Designed to identify the causes of racial discrepancies in lung cancer treatment in the United States, the research ruled out unequal access to medical care as the sole explanation. It did show that blacks were somewhat less likely to be offered lung cancer surgery, and were slightly more likely to refuse it than were whites. Overall, the study found that blacks who had equal access to care were 45 percent less likely than whites to have lung cancer surgery.
These findings point to a subtle and complex "communications problem" underlying the inequality, said Christopher Lathan, MD, of Dana-Farber and lead author of the report that is published online by the Journal of Clinical Oncology and is scheduled to run in the journal's Jan. 20 print issue. "Something's not happening. There was no specific reason that could be found, but there needs to be more attention paid to the doctor-patient interaction."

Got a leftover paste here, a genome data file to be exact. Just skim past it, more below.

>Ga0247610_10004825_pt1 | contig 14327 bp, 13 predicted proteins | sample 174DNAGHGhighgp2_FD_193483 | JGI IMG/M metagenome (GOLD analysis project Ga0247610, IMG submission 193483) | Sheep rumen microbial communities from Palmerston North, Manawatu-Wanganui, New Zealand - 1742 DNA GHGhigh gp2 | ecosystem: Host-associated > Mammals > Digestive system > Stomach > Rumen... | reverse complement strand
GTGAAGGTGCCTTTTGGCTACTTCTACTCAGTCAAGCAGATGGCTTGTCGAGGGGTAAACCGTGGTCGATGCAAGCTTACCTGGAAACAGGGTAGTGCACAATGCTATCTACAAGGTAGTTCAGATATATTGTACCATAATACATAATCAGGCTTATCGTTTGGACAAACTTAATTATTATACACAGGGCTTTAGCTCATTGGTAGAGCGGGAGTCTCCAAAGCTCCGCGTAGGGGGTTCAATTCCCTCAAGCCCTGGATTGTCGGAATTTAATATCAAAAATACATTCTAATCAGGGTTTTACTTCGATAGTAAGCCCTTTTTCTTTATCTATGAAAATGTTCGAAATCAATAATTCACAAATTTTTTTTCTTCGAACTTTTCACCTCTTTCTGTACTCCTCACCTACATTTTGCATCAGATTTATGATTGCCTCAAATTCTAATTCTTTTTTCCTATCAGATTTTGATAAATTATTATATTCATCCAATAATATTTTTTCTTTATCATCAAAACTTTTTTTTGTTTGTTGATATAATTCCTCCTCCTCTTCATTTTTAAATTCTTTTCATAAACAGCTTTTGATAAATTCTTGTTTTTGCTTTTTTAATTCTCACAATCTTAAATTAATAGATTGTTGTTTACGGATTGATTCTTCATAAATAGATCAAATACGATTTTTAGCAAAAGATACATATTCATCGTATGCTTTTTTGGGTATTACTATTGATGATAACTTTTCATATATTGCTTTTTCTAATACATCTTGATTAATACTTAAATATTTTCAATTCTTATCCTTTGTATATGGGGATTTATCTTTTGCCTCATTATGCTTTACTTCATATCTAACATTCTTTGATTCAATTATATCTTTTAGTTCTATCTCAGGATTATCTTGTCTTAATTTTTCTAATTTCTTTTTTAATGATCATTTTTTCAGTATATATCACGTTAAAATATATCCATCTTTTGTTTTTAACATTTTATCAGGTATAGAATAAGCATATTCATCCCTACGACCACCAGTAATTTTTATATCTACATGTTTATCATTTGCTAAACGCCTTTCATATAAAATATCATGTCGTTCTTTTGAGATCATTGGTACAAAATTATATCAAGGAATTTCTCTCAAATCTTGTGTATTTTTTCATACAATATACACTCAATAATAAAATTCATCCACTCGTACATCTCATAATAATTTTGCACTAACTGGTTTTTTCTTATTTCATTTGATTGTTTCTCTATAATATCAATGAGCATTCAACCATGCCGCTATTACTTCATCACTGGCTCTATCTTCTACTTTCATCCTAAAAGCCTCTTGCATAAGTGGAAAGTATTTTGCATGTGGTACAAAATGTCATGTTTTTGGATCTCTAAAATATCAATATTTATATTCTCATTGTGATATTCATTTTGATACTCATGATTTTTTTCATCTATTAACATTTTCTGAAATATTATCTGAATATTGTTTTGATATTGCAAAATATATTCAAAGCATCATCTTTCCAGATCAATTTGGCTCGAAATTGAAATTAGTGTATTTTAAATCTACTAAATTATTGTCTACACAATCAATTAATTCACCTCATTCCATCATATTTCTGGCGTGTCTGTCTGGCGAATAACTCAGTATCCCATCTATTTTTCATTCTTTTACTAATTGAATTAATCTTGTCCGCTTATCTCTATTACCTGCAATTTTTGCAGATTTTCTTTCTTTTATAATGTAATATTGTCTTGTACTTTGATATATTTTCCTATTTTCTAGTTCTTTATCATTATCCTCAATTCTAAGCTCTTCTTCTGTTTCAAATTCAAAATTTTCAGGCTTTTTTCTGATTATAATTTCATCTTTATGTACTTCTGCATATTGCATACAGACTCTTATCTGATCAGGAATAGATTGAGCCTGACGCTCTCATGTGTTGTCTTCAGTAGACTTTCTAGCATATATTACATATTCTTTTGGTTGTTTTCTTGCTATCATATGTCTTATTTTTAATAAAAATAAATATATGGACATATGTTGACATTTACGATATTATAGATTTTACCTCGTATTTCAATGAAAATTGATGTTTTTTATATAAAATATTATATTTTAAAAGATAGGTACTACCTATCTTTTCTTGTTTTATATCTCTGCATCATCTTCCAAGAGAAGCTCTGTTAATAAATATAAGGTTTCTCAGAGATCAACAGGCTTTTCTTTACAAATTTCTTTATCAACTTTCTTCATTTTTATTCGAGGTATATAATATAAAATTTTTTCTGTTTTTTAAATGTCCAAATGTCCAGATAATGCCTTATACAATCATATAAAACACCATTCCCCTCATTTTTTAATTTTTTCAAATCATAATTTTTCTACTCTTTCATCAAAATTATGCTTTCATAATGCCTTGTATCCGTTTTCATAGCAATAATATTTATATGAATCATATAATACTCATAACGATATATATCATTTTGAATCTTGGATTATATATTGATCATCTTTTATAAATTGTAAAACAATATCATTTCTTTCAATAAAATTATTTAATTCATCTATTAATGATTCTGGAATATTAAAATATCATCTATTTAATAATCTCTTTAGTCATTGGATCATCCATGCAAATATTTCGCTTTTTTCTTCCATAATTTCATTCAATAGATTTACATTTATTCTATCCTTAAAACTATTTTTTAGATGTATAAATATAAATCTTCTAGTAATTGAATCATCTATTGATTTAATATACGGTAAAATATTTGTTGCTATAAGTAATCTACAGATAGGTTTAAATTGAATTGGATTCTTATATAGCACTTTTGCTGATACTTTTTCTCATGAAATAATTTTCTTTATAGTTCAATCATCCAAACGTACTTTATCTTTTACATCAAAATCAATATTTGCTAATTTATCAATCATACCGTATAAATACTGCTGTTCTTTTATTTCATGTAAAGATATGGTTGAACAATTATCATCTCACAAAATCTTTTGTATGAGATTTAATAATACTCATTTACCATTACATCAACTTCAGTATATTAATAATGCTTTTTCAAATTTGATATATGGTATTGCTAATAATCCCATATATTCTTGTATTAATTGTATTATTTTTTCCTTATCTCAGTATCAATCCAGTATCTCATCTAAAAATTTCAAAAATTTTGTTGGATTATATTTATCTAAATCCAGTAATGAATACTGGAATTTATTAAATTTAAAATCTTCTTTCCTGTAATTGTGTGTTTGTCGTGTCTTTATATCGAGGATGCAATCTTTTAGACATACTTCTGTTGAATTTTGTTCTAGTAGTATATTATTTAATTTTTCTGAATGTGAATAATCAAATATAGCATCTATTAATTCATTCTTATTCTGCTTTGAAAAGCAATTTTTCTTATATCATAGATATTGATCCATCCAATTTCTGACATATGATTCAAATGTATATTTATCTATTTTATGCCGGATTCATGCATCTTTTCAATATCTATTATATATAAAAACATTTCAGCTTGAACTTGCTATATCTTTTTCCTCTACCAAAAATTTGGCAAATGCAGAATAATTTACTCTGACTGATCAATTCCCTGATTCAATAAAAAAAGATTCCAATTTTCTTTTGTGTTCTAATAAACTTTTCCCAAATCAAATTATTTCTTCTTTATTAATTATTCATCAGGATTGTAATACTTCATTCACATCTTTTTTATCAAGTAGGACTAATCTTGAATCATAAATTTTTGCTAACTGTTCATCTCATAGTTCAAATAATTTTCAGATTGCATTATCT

The generally poorer health of blacks and other racial minorities is often blamed on social and financial obstacles to obtaining medical care. The new study, however, documents that the lower rate of surgery for black lung cancer patients "is not just about access to care or not being physically able to undergo treatment," said Craig Earle, MD, of Dana-Farber and the paper's senior author. "There still seems to be a racial disparity."
According to the American Cancer Society, lung cancer is the leading cause of cancer deaths among blacks Americans, and blacks have the highest lung cancer mortality rate in the United States. It is estimated that 15,500 blacks will die from lung cancer in the United States in 2005 (accounting for nearly a quarter of all cancer deaths), and that more than 19,000 wil
Contact: Bill Schaller
Dana-Farber Cancer Institute